Somehow, it tends to shake out that one person in the relationship either wants to handle the money or is better at handling it. If that describes your partner, let them do it!

Good partnerships often define roles and stick to them (with flexibility, of course). 

An important part of combining finances in relationships is deciding who is in charge of monitoring and paying bills. Ideally, you're both in tune, but with one person managing the accounts, budgets and passwords, it can make coordinating the many ins and outs much easier.

Remember: Be flexible. Say you choose to have one person manage the accounts, but they just changed jobs and are overwhelmed by training in their new role at work and managing the finances at home.

It's important for the other partner to know when, and how, to step in.

Do's and Don'ts of Offering To Help Manage Bills


Use productive words that avoid blame: Relieve, help, assist, give you a hand, take the burden off, make it easy in any way.


Use combative terms: Take over, overhaul, fix, do this, figure it out, handle it.

Lastly, if you have shared accounts, I recommend that both partners have access to Online Banking and Money Manager tools, so you both can see what's happening with your money whenever you want to.

5. Talk Budget

Now that you've discussed what each of you take home, start talking about a budget to help define what "on track" looks like for you and your partner.

Make a detailed list of expenses. Some bills stay the same every month, like rent, cellphone, garbage, car payments, student loan and day care. Others can vary, like water, electricity, gas and groceries. Estimate how much you'll need to cover all the essentials.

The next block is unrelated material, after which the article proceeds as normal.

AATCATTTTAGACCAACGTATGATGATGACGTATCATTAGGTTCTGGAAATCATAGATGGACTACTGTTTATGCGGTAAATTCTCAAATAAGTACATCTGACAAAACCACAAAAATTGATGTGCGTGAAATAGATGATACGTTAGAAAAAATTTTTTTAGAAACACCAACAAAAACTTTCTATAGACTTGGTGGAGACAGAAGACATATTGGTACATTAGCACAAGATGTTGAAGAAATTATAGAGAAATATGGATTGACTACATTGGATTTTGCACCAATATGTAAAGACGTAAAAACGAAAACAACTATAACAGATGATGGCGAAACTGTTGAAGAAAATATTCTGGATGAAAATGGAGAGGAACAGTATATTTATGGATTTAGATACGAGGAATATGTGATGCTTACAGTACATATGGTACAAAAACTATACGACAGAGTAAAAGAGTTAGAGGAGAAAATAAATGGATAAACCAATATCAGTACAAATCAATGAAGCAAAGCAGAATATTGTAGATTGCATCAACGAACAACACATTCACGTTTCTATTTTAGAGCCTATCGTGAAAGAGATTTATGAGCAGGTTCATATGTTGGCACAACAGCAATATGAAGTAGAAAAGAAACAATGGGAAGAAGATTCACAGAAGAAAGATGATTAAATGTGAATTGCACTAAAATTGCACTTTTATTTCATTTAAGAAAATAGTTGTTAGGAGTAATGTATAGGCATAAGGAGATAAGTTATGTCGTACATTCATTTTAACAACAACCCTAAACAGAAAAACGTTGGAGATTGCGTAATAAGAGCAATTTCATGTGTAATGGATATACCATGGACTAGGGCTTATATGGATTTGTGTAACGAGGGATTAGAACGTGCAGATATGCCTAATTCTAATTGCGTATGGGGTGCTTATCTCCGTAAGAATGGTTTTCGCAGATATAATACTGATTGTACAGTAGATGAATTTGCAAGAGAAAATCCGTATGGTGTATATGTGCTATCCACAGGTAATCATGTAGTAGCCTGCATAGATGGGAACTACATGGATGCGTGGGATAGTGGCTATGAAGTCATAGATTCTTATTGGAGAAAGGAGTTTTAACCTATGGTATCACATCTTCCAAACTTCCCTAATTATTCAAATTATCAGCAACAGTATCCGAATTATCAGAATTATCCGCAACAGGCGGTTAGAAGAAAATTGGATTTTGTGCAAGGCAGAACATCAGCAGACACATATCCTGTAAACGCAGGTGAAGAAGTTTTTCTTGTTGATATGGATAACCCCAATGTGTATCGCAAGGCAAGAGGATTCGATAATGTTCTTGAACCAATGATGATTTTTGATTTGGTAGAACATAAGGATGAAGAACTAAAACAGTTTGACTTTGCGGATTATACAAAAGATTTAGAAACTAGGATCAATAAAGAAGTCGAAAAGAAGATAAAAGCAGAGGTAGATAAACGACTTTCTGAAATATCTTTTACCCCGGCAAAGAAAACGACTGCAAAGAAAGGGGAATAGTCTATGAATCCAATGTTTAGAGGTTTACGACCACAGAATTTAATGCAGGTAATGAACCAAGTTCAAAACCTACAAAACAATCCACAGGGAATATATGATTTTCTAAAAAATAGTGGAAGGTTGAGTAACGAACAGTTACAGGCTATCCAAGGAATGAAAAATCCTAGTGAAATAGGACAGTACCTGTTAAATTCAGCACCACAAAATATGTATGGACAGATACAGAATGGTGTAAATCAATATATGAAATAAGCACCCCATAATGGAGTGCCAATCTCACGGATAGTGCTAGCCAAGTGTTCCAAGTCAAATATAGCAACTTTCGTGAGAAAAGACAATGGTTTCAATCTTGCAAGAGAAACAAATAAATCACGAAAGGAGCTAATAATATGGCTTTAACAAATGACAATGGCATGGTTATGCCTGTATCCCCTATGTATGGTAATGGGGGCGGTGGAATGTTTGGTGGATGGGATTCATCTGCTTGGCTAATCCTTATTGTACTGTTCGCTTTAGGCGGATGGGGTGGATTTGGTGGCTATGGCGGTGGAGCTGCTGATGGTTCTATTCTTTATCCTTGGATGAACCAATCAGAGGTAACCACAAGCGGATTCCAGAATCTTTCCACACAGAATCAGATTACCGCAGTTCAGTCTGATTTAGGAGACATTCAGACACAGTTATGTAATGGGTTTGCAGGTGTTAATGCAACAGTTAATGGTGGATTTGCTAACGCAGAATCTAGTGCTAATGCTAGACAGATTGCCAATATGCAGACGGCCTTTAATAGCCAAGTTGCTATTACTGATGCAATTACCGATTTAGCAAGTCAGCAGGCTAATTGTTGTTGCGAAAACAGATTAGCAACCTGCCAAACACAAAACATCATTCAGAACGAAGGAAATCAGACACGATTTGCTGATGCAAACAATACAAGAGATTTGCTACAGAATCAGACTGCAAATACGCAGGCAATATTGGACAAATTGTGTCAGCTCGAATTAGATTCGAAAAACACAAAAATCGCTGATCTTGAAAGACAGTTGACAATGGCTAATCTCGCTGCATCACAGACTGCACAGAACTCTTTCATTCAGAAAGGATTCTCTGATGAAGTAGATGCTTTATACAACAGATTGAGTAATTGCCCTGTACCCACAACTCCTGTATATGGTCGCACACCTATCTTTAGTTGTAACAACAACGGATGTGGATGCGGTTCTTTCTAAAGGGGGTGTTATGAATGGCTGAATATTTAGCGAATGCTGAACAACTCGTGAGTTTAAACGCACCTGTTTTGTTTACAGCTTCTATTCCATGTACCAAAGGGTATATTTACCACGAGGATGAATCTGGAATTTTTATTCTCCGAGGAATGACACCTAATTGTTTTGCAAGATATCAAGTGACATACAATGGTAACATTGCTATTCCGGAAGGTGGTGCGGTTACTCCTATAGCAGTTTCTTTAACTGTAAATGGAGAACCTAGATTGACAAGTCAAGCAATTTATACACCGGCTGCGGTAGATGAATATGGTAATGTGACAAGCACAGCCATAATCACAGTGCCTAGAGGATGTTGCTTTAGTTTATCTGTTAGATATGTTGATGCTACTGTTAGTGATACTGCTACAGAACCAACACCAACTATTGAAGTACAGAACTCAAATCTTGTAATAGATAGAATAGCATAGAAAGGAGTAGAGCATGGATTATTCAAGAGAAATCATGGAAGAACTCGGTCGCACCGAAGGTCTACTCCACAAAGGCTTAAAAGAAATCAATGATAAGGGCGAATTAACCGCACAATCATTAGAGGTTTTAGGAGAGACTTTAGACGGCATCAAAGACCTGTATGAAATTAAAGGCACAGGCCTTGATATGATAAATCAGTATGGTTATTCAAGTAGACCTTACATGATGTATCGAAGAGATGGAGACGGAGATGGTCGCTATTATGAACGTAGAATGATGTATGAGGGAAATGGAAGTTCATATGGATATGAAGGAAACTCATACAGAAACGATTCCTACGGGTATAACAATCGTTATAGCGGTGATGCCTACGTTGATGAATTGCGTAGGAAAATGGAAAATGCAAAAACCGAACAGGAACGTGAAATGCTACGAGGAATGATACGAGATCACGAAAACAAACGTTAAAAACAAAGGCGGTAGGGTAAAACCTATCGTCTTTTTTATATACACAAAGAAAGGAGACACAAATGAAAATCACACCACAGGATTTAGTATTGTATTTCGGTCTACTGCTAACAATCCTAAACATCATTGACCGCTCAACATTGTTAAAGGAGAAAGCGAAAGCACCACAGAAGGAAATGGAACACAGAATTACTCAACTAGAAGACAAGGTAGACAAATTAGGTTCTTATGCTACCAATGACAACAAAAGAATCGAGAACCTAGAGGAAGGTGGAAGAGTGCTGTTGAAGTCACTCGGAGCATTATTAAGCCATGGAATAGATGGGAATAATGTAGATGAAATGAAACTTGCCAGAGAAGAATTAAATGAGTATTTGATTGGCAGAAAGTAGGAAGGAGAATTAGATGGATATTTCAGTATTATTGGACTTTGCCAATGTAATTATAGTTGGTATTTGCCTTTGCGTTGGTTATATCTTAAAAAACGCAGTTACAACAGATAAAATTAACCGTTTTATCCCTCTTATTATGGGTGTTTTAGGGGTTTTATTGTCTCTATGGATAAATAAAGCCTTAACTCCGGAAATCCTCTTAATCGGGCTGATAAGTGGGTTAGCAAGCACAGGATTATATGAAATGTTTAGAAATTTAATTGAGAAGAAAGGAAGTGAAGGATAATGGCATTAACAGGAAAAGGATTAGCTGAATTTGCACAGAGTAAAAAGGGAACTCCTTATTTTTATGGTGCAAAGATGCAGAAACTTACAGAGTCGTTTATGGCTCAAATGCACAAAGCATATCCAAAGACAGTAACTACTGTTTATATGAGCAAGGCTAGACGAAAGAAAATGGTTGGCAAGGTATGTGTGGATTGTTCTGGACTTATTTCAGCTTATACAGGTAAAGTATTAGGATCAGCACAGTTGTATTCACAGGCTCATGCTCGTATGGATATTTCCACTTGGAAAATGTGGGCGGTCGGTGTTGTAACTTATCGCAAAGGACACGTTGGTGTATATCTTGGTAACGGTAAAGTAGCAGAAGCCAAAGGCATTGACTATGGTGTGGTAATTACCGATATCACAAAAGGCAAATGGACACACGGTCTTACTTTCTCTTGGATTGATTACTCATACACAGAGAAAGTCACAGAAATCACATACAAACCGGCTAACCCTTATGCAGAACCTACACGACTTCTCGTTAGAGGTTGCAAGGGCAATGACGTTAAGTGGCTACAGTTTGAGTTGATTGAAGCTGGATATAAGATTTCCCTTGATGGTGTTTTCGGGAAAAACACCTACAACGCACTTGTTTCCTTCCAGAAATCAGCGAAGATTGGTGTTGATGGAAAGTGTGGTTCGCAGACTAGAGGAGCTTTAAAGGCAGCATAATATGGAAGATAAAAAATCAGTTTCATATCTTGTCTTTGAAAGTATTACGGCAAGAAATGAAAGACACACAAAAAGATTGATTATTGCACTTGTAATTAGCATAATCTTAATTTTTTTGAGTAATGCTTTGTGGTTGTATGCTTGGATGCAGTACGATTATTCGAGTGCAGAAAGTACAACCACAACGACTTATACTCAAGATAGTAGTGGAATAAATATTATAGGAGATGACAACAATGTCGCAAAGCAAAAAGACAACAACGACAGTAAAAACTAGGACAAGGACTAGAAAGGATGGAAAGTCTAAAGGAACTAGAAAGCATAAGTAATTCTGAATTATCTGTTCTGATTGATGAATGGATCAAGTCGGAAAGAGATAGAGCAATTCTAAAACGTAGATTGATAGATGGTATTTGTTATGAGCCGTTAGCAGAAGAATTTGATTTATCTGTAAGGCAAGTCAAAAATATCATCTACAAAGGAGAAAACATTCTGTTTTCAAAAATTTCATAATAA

Then, be realistic about how much you spend on "extras." Talk through where you can cut back if you need to. Pretty soon, you'll know how much you can expect to have in your account each month, how much is available to spend, and how much you can start saving for bigger goals and the fun things in life.

6. Bring Solutions

Consider going one more step beyond "I" statements and bring a solution to the table: "I noticed some bills haven't been paid. I'm afraid our credit scores will be affected. I can help with paying the bills to help relieve you if you're feeling burdened by that task."

7. Learn Together

Let's face it: Having financial conversations with your partner can be intimidating. You don't want to disappoint them or get frustrated by them. 

Make a point to utilize financial resources at your credit union or bank. For example, BECU offers free webinars and seminars and Financial Health Checks for members.

Turn to a third party when you need a neutral voice to step in and offer advice. Sometimes, a friend, family member or financial professional can play a crucial role in helping you keep the conversation going and learning together.

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Stacey Black headshot

Stacey Black (She/Her/Hers)
BECU Lead Financial Educator

For nearly 30 years, Stacey has taught adults, college students, teens and children through the BECU Financial Education program.